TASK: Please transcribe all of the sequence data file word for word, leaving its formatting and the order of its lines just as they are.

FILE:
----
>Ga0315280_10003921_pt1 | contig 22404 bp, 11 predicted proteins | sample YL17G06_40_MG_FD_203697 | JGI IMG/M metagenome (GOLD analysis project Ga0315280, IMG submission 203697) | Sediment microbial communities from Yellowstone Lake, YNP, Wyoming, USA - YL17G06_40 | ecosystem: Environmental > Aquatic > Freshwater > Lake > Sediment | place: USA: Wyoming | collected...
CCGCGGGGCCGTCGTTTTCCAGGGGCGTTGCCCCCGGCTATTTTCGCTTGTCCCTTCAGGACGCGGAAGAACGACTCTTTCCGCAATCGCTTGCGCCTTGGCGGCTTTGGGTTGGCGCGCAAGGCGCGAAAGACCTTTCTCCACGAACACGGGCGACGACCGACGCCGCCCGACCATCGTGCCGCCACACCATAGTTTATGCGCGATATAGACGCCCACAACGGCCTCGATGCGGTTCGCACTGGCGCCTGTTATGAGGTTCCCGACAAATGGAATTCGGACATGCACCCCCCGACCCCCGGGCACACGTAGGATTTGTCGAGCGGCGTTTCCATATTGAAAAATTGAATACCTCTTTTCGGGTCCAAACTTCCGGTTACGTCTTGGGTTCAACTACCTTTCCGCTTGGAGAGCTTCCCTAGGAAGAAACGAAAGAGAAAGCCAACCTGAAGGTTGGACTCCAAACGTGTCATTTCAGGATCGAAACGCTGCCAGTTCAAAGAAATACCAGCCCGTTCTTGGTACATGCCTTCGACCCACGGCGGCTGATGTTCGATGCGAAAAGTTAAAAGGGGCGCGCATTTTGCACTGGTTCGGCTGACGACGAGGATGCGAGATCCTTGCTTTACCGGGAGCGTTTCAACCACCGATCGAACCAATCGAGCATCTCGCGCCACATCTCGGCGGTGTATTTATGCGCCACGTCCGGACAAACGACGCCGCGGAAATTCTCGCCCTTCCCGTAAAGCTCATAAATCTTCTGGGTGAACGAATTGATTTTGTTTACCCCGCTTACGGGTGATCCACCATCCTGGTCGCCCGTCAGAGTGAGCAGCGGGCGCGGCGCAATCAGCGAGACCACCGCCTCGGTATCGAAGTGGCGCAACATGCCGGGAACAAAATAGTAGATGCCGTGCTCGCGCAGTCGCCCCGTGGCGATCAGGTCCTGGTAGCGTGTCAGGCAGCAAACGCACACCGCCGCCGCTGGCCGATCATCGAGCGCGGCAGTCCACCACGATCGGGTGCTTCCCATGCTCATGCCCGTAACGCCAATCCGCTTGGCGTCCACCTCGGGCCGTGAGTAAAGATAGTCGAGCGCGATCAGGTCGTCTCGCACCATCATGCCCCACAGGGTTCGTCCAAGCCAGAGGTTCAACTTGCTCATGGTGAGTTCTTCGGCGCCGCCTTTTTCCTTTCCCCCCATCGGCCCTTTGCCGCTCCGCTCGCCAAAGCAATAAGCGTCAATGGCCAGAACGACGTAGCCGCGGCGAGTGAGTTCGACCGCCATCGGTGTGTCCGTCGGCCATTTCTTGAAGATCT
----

>Ga0315280_10003921_pt1 | contig 22404 bp, 11 predicted proteins | sample YL17G06_40_MG_FD_203697 | JGI IMG/M metagenome (GOLD analysis project Ga0315280, IMG submission 203697) | Sediment microbial communities from Yellowstone Lake, YNP, Wyoming, USA - YL17G06_40 | ecosystem: Environmental > Aquatic > Freshwater > Lake > Sediment | place: USA: Wyoming | collected...
CCGCGGGGCCGTCGTTTTCCAGGGGCGTTGCCCCCGGCTATTTTCGCTTGTCCCTTCAGGACGCGGAAGAACGACTCTTTCCGCAATCGCTTGCGCCTTGGCGGCTTTGGGTTGGCGCGCAAGGCGCGAAAGACCTTTCTCCACGAACACGGGCGACGACCGACGCCGCCCGACCATCGTGCCGCCACACCATAGTTTATGCGCGATATAGACGCCCACAACGGCCTCGATGCGGTTCGCACTGGCGCCTGTTATGAGGTTCCCGACAAATGGAATTCGGACATGCACCCCCCGACCCCCGGGCACACGTAGGATTTGTCGAGCGGCGTTTCCATATTGAAAAATTGAATACCTCTTTTCGGGTCCAAACTTCCGGTTACGTCTTGGGTTCAACTACCTTTCCGCTTGGAGAGCTTCCCTAGGAAGAAACGAAAGAGAAAGCCAACCTGAAGGTTGGACTCCAAACGTGTCATTTCAGGATCGAAACGCTGCCAGTTCAAAGAAATACCAGCCCGTTCTTGGTACATGCCTTCGACCCACGGCGGCTGATGTTCGATGCGAAAAGTTAAAAGGGGCGCGCATTTTGCACTGGTTCGGCTGACGACGAGGATGCGAGATCCTTGCTTTACCGGGAGCGTTTCAACCACCGATCGAACCAATCGAGCATCTCGCGCCACATCTCGGCGGTGTATTTATGCGCCACGTCCGGACAAACGACGCCGCGGAAATTCTCGCCCTTCCCGTAAAGCTCATAAATCTTCTGGGTGAACGAATTGATTTTGTTTACCCCGCTTACGGGTGATCCACCATCCTGGTCGCCCGTCAGAGTGAGCAGCGGGCGCGGCGCAATCAGCGAGACCACCGCCTCGGTATCGAAGTGGCGCAACATGCCGGGAACAAAATAGTAGATGCCGTGCTCGCGCAGTCGCCCCGTGGCGATCAGGTCCTGGTAGCGTGTCAGGCAGCAAACGCACACCGCCGCCGCTGGCCGATCATCGAGCGCGGCAGTCCACCACGATCGGGTGCTTCCCATGCTCATGCCCGTAACGCCAATCCGCTTGGCGTCCACCTCGGGCCGTGAGTAAAGATAGTCGAGCGCGATCAGGTCGTCTCGCACCATCATGCCCCACAGGGTTCGTCCAAGCCAGAGGTTCAACTTGCTCATGGTGAGTTCTTCGGCGCCGCCTTTTTCCTTTCCCCCCATCGGCCCTTTGCCGCTCCGCTCGCCAAAGCAATAAGCGTCAATGGCCAGAACGACGTAGCCGCGGCGAGTGAGTTCGACCGCCATCGGTGTGTCCGTCGGCCATTTCTTGAAGATCT